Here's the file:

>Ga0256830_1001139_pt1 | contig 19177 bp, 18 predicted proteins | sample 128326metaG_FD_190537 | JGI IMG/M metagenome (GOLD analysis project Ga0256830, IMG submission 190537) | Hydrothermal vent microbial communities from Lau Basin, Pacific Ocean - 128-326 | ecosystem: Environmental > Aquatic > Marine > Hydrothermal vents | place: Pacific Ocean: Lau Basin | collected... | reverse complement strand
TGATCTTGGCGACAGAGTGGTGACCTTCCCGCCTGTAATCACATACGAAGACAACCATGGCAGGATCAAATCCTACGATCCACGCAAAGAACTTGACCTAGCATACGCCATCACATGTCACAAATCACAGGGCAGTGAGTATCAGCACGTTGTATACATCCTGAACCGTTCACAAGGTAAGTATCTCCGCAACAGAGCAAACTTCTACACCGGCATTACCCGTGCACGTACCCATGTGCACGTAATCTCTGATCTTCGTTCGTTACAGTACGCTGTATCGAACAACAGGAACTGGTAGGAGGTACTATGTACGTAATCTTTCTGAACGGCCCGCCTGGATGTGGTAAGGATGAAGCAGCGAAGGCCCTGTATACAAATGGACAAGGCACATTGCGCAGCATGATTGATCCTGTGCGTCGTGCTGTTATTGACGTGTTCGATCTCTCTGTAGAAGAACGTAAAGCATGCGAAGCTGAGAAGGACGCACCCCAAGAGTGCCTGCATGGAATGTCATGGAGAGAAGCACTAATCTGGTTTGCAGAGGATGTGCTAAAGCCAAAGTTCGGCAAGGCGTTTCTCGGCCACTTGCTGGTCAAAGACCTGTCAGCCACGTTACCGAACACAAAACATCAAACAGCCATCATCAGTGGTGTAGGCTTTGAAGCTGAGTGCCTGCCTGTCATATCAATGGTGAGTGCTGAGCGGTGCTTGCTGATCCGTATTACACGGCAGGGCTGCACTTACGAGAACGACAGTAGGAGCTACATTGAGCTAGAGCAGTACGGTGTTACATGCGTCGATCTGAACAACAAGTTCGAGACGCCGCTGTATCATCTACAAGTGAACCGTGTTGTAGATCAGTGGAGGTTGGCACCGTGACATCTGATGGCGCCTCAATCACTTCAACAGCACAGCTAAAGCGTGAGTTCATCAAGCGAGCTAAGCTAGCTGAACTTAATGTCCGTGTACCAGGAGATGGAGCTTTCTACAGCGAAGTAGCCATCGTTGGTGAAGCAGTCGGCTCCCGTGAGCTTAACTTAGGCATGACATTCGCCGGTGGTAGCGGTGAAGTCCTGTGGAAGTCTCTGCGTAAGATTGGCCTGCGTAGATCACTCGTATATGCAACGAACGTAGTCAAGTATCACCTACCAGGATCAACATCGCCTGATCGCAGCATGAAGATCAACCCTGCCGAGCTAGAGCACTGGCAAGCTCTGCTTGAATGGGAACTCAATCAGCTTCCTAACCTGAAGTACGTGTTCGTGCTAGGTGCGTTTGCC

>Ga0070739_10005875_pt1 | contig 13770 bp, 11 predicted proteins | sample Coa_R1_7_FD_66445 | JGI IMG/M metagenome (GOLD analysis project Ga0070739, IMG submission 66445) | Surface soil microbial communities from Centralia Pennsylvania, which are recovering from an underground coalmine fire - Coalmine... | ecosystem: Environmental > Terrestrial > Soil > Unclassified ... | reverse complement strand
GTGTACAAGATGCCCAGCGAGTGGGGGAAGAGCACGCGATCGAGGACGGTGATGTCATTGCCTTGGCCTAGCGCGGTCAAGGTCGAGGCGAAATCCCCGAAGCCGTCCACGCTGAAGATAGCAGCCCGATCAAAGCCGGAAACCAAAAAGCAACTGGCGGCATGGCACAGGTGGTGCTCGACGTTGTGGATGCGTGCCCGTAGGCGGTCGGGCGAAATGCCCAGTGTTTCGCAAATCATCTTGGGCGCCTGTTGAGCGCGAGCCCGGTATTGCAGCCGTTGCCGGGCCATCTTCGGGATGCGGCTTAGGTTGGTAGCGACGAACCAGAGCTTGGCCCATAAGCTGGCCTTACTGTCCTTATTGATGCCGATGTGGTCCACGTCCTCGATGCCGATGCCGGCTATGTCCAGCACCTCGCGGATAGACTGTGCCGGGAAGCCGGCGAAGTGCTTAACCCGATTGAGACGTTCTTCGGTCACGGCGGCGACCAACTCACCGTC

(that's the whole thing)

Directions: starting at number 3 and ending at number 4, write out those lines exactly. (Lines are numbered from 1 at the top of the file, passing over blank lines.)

>Ga0070739_10005875_pt1 | contig 13770 bp, 11 predicted proteins | sample Coa_R1_7_FD_66445 | JGI IMG/M metagenome (GOLD analysis project Ga0070739, IMG submission 66445) | Surface soil microbial communities from Centralia Pennsylvania, which are recovering from an underground coalmine fire - Coalmine... | ecosystem: Environmental > Terrestrial > Soil > Unclassified ... | reverse complement strand
GTGTACAAGATGCCCAGCGAGTGGGGGAAGAGCACGCGATCGAGGACGGTGATGTCATTGCCTTGGCCTAGCGCGGTCAAGGTCGAGGCGAAATCCCCGAAGCCGTCCACGCTGAAGATAGCAGCCCGATCAAAGCCGGAAACCAAAAAGCAACTGGCGGCATGGCACAGGTGGTGCTCGACGTTGTGGATGCGTGCCCGTAGGCGGTCGGGCGAAATGCCCAGTGTTTCGCAAATCATCTTGGGCGCCTGTTGAGCGCGAGCCCGGTATTGCAGCCGTTGCCGGGCCATCTTCGGGATGCGGCTTAGGTTGGTAGCGACGAACCAGAGCTTGGCCCATAAGCTGGCCTTACTGTCCTTATTGATGCCGATGTGGTCCACGTCCTCGATGCCGATGCCGGCTATGTCCAGCACCTCGCGGATAGACTGTGCCGGGAAGCCGGCGAAGTGCTTAACCCGATTGAGACGTTCTTCGGTCACGGCGGCGACCAACTCACCGTC